In almost every class I teach, there’s one lecture portion that’s — well, it’s a little touchy-feely. It’s a segment I have a hard time doing without tearing up a little, and sometimes it gets to my students too. But the emotions are almost beside the point. Believe it or not, there’s a scientific and rational reason I do this emotional thing. And it’s not what you might think.
Before I tell you more about that, let me draw your attention to an excellent article my friend Jeff Meek pointed to a few weeks ago: The Frozen Calm of Normalcy Bias. The article talks about the way groups of people behave in a crisis, and it’s really a very useful read if you have time. If you don’t, here’s the excerpt I wanted to talk about today. Pay special attention to the final sentence.
This information — that the present disaster will harm you, yes you, so take action — is the hardest to accurately disseminate. People mill, asking for opinions, because they want to be told that everything is fine. They will keep asking, and delaying, until they get the answer they want. In a completely alien emergency situation — such as a downed, flaming plane — people think of the likelihood that they’re mistaken about the nature of the emergency, and the consequences for screwing up if they take personal action. Although early warning systems, alarms, and alerts proliferate, very few things manage to get through to specific people that they are in personal danger, that they are on their own, and that they need to take steps to save themselves.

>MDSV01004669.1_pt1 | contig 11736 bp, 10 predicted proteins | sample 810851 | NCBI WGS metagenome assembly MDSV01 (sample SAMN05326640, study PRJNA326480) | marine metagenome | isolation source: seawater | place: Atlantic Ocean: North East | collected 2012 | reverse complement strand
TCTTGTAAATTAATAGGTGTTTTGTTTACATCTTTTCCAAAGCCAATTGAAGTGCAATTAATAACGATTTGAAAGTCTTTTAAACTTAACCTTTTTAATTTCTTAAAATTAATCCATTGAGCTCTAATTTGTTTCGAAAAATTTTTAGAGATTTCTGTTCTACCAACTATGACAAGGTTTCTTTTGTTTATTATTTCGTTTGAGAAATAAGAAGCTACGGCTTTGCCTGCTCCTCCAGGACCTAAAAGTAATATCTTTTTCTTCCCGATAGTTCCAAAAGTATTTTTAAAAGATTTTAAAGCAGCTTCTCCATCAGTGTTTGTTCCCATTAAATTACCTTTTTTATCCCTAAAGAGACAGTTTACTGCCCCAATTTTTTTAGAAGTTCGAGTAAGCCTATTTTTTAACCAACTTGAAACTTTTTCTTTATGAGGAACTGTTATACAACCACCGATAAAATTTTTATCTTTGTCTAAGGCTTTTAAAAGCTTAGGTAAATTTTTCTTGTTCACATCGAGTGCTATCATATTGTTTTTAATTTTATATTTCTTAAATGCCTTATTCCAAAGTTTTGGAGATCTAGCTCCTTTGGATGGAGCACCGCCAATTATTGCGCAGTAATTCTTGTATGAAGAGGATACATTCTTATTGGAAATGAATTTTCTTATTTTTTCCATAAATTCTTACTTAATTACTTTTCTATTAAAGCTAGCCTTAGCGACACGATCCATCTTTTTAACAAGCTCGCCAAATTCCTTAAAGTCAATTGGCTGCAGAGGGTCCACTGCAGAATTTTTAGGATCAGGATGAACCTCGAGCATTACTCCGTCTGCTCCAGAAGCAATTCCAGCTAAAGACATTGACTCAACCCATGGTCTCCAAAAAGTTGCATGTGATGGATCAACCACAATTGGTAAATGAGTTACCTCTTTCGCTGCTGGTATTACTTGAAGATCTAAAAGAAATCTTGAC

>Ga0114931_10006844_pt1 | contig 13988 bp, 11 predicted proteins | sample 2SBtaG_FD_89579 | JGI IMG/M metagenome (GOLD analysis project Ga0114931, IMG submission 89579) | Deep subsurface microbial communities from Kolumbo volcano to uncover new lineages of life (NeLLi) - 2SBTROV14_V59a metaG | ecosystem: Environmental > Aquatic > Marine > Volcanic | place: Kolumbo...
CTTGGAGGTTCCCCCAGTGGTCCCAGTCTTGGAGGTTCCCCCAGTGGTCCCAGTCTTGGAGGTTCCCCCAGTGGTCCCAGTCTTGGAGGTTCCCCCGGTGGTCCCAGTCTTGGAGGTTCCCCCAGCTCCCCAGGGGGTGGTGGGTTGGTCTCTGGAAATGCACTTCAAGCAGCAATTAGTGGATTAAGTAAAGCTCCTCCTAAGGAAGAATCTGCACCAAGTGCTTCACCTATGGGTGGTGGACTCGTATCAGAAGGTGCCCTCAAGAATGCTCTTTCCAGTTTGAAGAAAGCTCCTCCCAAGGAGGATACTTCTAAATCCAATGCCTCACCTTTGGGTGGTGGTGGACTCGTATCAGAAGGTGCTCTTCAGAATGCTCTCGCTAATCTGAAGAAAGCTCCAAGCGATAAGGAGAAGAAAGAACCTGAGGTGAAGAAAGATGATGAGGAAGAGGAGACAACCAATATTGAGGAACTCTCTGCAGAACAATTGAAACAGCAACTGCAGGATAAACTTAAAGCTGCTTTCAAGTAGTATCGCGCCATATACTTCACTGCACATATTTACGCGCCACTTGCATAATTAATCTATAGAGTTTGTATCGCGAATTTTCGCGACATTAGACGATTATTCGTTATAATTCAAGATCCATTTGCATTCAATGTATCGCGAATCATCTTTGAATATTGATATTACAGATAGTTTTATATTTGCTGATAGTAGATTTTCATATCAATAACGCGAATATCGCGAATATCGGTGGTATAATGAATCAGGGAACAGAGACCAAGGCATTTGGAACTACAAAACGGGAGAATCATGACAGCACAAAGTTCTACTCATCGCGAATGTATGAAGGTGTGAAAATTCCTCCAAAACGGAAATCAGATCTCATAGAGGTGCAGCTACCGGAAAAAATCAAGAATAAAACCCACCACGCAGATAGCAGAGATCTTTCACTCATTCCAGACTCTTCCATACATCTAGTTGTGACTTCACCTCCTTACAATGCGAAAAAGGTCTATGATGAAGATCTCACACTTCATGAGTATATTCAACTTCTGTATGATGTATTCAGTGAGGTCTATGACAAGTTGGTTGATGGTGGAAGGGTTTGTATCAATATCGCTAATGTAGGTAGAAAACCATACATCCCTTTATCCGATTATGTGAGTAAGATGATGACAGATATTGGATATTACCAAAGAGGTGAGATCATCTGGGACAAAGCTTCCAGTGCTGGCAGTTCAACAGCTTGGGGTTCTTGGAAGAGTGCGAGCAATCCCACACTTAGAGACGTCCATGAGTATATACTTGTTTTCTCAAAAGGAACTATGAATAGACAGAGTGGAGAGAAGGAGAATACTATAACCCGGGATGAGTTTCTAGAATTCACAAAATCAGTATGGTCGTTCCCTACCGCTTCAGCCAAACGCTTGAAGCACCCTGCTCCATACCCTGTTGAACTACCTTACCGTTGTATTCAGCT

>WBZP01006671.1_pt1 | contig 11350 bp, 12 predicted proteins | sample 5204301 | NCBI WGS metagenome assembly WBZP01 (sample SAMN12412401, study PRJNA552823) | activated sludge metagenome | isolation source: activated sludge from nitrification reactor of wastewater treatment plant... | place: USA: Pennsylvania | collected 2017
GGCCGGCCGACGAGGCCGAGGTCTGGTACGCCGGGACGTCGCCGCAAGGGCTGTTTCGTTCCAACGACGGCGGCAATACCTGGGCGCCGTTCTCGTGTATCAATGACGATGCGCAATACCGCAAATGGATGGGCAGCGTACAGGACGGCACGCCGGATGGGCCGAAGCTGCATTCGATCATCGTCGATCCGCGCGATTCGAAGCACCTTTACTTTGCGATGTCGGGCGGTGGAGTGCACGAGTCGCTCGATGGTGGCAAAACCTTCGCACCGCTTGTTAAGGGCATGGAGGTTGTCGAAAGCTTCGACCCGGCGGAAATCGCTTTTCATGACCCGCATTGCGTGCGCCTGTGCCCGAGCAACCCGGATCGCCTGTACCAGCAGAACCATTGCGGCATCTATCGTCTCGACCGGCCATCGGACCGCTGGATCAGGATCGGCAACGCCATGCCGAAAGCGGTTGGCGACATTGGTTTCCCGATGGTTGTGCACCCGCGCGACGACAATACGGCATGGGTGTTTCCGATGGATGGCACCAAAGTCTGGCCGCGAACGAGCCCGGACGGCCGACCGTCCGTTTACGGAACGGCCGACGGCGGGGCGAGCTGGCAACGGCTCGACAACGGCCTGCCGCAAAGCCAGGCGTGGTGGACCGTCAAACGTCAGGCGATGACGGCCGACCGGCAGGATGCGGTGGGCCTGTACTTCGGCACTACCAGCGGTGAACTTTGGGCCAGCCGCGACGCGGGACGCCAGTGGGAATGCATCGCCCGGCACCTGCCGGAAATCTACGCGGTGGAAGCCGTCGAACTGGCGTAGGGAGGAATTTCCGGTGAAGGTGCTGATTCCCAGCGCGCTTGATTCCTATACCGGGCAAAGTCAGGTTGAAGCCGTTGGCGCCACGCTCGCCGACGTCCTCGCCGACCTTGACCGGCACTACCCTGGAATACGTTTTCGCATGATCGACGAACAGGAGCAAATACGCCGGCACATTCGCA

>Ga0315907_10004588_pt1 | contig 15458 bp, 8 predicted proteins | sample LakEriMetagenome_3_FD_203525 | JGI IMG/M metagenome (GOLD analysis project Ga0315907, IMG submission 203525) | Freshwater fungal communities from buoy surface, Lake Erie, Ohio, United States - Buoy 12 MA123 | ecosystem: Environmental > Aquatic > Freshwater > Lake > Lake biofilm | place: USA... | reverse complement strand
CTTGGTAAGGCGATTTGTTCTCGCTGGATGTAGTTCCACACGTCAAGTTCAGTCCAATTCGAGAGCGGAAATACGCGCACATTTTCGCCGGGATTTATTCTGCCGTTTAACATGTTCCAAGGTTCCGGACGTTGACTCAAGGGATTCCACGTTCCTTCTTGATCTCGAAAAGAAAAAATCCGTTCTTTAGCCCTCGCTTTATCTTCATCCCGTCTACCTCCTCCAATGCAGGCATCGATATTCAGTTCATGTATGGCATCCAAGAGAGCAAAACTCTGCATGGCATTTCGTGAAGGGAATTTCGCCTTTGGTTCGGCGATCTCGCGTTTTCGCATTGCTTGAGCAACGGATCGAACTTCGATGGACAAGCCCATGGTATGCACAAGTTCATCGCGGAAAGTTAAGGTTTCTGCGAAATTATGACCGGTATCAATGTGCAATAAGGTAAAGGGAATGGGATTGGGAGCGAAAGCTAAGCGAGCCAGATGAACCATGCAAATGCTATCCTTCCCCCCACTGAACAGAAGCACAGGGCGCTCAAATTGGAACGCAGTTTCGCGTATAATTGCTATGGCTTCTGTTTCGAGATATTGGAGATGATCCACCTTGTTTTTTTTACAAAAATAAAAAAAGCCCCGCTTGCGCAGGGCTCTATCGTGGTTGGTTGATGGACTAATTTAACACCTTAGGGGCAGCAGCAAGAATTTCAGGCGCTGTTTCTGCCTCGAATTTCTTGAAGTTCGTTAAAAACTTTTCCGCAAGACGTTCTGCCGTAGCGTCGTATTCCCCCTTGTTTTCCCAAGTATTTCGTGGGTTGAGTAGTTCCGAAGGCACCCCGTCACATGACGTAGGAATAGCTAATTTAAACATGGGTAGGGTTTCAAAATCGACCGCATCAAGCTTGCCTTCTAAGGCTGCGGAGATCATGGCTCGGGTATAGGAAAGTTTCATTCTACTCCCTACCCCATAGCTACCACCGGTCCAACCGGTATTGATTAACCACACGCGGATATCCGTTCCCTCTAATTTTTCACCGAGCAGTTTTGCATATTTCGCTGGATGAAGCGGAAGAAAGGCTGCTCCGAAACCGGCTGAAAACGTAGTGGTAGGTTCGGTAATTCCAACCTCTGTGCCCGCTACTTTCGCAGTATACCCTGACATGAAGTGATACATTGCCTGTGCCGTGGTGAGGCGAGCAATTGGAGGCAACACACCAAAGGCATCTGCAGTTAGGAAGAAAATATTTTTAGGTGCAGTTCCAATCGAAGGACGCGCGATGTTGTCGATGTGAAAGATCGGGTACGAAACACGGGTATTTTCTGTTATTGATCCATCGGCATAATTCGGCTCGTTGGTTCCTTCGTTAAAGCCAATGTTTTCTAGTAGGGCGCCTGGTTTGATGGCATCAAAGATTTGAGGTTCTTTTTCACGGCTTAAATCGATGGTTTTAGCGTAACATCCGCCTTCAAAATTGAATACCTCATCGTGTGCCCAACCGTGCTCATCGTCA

In my classes, I refer to this human tendency to mill around and ask questions as “asking permission to save your own life.” The tragedy is, not everyone faces a danger that gives them time to do that.
That’s one of many reasons it’s important to think about survival issues ahead of time.
- How important is it, to you, that you avoid being embarrassed?
- Are you willing to step outside social norms to get away from danger?
- How willing are you to speak up and take the lead when a group of people around you seem to be ignoring a danger you believe is real?
- Are willing to do whatever it takes to save your own life — even if no one else tells you that you can?
It’s that last point that gets me. Remember the story of Sarah McKinley, the young mother who defended herself from a home invasion in Oklahoma in 2012. McKinley, then 18 years old, was home alone with her 3-month-old baby when she heard someone trying to break down her front door. Terrified, she armed herself with a pistol and a shotgun, then called 911. She would be on the phone with the dispatcher for over 20 minutes while she waited for officers to arrive. During that time, she and the dispatcher had the following exchange.
McKinley: “… is it okay to shoot him if he comes in this door?”
Dispatcher: “I can’t tell you that you can do that, but you do what you have to do to protect your baby.”
Yup. With her life in danger, her child threatened, criminals trying to break into her home and no sign that the police would arrive in time, McKinley asked someone else to give her permission to save her own life. And she was amazingly fortunate. Because she had time to ask the question. And because the person she asked was willing to put her own job on the line to tell McKinley what she most needed to hear.
That human tendency to ask permission from others — we all have it. It’s normal. Not weird, not weak, not stupid. Just … human. If we’re going to do something outside the social norm, we want someone else to tell us it’s okay, that it’s the right thing to do, that they approve. We want permission.
Without that permission, some people freeze and many people delay responding to situations they know are dangerous. With it, they’re free to solve the problem for themselves.